Sites of Practice: Negotiating Sustainability and Livelihoods in Rural Cambodia

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Sites of Practice: Negotiating Sustainability and Livelihoods in Rural Cambodia

Please use this identifier to cite or link to this item: http://hdl.handle.net/10036/107420

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Title: Sites of Practice: Negotiating Sustainability and Livelihoods in Rural Cambodia
Author: Whittingham, Emma Wynne
Advisor: Little, JoBuller, Henry
Publisher: University of Exeter
Date Issued: 2010-02-15
URI: http://hdl.handle.net/10036/107420
Abstract: In literature and popular discourse sustainable development debates have a habit of polarizing around conflicting understandings. On the one hand sustainable development is interpreted as an extension of dominant neoliberal agendas, on the other it is constructed as an alternative to the mainstream. This thesis works through these positions, to argue for an understanding of sustainable development in the spaces between; where hegemony and counterhegemony slip and slide, collide, disrupt and confuse. It is a thesis about the entanglements of sustainable development policy; a study in which I contend that sustainable development is best understood through the multiple sites of practice where policy is enacted. Drawing upon notions of messiness and bringing together actor-orientated sociology and livelihoods approaches, I explore sustainable development as it is negotiated through networks of actors and livelihoods in rural Cambodia. Specifically, I present a study of two projects implementing community fisheries as an instrument of sustainable development policy in two remote provinces of Cambodia. It is a study about the different actors responsible for implementing each project, as well as the life worlds of rural villagers affected by them. Through an in-depth analysis grounded in the diverse realities of people in particular places, I uncover the struggles through which sustainable development is negotiated. I expose a policy interpreted through multiple, overlapping simplifications and assumptions and uncover how these are simultaneously produced, recirculated, contested and transformed in practice. Significantly, I highlight the destabalising consequences of a policy which attempts to legislate away diversity or difference. Thus, I reveal the possibility of alternative realities finding expression through spaces otherwise characterised by domination.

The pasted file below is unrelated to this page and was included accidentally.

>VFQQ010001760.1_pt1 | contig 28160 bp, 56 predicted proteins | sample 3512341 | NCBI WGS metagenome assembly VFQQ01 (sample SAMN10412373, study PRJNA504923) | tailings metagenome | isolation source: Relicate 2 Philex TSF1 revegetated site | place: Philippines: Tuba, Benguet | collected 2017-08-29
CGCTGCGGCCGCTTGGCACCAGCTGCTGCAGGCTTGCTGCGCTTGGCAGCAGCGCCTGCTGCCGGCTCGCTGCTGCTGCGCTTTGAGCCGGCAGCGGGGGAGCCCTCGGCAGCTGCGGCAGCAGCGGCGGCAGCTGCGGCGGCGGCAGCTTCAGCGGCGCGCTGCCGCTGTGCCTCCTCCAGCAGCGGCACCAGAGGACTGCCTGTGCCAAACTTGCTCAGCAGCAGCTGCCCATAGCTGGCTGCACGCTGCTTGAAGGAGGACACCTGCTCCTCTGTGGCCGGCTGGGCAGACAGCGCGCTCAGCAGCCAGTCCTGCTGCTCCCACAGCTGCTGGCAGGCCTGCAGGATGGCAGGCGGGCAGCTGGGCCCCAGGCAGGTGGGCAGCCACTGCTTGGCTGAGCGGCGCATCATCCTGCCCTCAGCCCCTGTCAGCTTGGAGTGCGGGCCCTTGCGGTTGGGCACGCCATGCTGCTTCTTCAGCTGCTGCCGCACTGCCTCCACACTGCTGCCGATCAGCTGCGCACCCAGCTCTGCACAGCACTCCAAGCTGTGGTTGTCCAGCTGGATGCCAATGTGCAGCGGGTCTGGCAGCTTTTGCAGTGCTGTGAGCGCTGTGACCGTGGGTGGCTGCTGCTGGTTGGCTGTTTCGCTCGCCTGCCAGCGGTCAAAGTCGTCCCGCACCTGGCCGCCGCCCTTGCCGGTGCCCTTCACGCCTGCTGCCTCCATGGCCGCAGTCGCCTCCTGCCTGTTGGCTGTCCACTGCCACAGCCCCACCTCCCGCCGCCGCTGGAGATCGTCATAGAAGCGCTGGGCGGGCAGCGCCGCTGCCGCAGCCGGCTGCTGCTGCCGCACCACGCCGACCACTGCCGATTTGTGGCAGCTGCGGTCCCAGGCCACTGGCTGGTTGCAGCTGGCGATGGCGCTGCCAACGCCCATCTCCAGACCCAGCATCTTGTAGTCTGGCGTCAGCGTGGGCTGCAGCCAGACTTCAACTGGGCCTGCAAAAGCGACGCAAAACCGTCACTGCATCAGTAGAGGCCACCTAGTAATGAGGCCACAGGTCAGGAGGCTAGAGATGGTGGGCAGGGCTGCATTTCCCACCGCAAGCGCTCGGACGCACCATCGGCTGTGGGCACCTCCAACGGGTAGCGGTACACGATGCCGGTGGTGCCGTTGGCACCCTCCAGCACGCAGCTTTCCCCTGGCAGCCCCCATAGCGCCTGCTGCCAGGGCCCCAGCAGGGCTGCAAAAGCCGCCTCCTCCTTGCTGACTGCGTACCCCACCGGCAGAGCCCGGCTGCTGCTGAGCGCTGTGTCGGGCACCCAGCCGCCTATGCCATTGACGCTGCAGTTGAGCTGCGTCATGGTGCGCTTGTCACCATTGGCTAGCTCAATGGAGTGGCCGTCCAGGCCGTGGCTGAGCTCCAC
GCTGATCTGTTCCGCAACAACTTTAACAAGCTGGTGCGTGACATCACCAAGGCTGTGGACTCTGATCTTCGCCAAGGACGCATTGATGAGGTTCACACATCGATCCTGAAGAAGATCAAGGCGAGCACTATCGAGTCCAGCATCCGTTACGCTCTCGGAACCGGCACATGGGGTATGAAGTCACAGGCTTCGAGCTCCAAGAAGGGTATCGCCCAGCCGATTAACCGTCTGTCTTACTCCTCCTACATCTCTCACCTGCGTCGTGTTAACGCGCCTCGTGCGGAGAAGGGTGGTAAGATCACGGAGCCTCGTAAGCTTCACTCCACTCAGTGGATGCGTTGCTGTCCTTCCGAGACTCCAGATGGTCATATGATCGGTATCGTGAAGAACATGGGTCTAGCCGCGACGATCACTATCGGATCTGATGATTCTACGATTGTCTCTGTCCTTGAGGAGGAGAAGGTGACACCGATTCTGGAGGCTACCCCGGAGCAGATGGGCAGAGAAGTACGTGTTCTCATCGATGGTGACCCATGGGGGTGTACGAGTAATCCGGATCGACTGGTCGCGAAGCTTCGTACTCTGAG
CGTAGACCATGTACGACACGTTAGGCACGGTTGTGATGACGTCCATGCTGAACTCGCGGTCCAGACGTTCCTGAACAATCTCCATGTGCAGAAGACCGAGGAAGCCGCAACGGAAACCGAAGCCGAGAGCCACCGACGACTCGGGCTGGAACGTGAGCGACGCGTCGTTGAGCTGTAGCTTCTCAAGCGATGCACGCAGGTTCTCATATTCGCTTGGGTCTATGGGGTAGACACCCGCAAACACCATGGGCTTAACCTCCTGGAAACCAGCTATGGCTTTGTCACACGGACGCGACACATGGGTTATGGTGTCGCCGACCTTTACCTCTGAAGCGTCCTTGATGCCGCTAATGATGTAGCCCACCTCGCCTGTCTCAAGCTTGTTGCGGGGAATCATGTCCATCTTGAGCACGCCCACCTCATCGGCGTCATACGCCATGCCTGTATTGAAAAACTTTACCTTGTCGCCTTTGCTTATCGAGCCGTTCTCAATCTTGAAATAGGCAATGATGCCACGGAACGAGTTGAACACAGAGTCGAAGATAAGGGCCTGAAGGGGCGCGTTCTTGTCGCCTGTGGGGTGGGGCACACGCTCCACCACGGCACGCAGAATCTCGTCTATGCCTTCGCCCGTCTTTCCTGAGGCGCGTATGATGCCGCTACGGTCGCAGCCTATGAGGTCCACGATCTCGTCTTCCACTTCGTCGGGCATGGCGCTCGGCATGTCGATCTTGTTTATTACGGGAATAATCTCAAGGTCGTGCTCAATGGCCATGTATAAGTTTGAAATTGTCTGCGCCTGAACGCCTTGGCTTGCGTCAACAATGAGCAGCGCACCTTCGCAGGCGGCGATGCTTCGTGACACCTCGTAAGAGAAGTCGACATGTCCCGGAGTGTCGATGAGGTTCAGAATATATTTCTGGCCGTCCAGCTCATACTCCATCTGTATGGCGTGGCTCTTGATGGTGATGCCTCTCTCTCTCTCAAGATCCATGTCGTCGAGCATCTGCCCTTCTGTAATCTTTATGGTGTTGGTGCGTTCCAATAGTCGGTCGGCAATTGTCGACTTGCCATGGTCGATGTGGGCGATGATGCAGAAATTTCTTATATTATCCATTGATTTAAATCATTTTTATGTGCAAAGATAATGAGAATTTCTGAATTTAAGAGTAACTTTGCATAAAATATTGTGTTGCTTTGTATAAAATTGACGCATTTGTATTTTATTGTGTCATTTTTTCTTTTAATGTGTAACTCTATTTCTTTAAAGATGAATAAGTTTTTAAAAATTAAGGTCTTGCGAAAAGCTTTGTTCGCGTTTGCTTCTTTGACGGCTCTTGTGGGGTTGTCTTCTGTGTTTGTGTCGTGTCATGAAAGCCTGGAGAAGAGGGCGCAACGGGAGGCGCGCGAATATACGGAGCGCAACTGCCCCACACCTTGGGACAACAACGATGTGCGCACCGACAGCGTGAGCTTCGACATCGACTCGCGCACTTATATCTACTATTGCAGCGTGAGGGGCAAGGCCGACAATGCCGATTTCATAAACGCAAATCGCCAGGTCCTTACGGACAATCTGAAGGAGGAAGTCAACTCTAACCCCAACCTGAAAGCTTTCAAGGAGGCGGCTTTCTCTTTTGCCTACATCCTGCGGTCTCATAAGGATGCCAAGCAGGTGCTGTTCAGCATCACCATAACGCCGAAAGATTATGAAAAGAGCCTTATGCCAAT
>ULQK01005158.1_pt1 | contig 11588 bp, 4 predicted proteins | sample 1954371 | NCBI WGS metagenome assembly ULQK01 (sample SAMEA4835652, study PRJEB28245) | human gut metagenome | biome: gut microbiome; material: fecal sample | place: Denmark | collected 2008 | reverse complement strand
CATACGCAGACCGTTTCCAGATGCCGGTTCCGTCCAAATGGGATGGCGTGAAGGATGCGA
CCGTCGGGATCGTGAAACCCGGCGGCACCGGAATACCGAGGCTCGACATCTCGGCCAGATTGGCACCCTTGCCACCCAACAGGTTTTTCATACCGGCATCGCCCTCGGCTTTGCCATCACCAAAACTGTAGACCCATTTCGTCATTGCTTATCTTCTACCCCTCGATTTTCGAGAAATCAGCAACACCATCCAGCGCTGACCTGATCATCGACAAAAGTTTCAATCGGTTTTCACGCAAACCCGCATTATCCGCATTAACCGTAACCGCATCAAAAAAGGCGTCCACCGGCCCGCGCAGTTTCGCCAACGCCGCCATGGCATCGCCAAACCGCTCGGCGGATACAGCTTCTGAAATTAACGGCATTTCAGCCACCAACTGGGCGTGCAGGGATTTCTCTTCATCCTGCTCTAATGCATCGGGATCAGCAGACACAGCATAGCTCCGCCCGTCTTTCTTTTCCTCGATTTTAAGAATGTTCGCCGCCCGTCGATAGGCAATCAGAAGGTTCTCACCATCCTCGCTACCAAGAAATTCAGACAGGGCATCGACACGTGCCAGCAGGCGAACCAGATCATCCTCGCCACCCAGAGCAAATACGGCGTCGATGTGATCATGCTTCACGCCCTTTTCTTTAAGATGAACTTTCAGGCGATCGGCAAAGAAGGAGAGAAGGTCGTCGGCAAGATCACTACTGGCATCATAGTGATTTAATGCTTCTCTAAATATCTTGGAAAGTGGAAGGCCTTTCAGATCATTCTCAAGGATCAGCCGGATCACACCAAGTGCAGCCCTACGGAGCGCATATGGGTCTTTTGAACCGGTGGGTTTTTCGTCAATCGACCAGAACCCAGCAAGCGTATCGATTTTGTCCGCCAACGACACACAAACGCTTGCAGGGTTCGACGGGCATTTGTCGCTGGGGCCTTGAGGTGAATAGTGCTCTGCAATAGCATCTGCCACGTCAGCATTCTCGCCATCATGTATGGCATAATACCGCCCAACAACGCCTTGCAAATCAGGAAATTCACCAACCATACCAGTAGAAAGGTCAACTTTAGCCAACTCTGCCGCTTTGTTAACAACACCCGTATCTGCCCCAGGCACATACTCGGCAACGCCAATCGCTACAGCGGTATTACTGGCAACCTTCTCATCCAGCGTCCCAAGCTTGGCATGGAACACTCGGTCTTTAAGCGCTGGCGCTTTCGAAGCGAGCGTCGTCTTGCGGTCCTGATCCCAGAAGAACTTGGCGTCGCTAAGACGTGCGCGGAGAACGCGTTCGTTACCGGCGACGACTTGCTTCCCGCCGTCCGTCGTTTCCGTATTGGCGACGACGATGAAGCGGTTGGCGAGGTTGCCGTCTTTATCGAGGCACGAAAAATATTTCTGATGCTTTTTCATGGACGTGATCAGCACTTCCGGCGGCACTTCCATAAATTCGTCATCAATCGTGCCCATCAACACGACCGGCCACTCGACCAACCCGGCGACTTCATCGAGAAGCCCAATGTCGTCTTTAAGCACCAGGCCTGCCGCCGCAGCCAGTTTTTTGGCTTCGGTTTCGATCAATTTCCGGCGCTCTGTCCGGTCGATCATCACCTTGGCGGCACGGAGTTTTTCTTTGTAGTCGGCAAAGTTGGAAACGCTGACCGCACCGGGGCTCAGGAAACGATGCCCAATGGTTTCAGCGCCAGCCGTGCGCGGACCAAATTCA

Type: Thesis or dissertation
Keywords: sustainable developmentlivelihoodsactor-orientated sociologymessinessCambodiacommunity fisheries
Funders/Sponsor: CBNRM Learning Institute, CambodiaRGS-IBG Slawson AwardDepartmental Scholarship (fees only)


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